It’s always sad when a football legend moves on from a club.
However, that is the nature of the game, and spaces have to be freed up for new talent brought in or coming through.
I can remember a couple of Dundee United-supporting friends being upset when Andy Rolland left the club.
They felt, at that time, he could still do a good job for the team.
Signed from Cowdenbeath in 1967, Rolland, nicknamed “The Galloping Major”, would stay for 11 years at Tannadice.
United wanted him to stay on but the player had an offer from American club Fort Lauderdale Strikers.
Given his tremendous service in playing well over 300 games for the Terrors, the club immediately granted him a free transfer in September 1978.
He said at the time: “This offer has come right out of the blue.
“Fort Lauderdale phoned me on Thursday, wanted me to travel on Saturday, and then play my first game for them on Sunday.
“But that was too rushed for me.
“I expect to go sometime next week.”
He continued: “It’s a great offer, and I had to accept.
“However, it’s a wrench leaving United after all these years.
“Fort Lauderdale have offered me a 12-month all-year contract, but I’d rather come home when the main season finishes.”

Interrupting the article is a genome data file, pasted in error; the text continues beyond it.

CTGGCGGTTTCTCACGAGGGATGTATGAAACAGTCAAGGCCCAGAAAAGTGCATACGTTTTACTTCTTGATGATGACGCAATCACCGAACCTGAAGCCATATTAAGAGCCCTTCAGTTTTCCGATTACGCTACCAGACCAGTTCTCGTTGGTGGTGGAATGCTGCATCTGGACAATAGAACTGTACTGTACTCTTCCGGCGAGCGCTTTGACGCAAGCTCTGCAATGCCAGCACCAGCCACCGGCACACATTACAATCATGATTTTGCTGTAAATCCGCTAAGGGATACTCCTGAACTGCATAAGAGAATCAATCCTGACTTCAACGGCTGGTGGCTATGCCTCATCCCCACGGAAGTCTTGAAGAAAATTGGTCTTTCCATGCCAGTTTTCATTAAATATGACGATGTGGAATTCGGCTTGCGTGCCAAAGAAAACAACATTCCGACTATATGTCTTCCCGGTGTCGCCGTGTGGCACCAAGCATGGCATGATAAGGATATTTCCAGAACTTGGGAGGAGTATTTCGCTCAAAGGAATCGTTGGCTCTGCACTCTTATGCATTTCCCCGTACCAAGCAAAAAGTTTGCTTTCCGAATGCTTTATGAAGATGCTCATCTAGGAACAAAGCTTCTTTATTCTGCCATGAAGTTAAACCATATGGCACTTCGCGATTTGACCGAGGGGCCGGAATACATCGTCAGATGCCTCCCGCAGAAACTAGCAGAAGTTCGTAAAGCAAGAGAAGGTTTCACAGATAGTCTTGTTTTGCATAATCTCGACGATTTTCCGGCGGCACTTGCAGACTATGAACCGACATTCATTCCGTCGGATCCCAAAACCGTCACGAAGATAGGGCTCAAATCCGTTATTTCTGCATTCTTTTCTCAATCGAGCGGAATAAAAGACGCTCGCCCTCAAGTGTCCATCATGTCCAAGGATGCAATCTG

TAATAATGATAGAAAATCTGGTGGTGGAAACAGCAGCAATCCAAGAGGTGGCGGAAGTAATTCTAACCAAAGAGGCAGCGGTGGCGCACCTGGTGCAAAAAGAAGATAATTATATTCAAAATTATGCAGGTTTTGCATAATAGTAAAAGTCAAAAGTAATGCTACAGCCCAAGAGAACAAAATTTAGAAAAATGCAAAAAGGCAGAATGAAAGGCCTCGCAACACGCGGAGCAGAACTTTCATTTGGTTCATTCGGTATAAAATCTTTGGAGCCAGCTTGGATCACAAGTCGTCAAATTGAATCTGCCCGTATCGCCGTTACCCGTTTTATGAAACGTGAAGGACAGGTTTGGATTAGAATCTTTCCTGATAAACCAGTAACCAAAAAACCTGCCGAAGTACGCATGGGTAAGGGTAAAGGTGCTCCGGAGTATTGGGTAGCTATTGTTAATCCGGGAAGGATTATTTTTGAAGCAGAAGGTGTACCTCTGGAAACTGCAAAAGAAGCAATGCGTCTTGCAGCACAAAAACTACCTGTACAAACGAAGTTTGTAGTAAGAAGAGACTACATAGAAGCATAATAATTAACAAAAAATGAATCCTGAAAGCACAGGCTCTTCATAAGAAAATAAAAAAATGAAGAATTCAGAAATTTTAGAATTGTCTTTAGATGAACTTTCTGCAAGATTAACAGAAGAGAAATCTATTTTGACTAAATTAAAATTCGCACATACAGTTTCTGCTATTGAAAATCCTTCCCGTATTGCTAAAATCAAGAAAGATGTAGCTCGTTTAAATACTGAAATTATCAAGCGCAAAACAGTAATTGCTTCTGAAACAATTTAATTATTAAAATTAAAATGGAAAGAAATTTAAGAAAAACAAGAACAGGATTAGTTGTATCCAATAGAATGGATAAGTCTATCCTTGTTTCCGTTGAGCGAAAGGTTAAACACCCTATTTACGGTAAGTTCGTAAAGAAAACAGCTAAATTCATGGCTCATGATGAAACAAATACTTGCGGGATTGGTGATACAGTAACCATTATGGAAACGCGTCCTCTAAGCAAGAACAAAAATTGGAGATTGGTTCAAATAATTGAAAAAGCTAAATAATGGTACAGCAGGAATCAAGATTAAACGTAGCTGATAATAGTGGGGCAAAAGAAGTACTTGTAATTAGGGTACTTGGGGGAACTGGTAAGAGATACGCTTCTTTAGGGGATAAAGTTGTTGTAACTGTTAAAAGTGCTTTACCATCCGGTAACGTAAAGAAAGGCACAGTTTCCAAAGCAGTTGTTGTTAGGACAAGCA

Tannadice manager Jim McLean was sorry to see his full-back go.
“We will miss him – off the field as well as on it,” he said.
“Since I’ve come into Tannadice, we have now lost three great long-serving players – Dennis Gillespie and Doug Smith being the others.
“All of them were outstanding club men, and great examples for our young players.”
The Dundee United directors also showed their appreciation of his loyalty by making a special payment to him in lieu of a benefit.
On returning from America, where he also turned out for Los Angeles Aztecs, Rolland spent two years with Harry Melrose’s Dunfermline, before ending his playing career back at Cowdenbeath.
He also managed the Central Park side for a spell.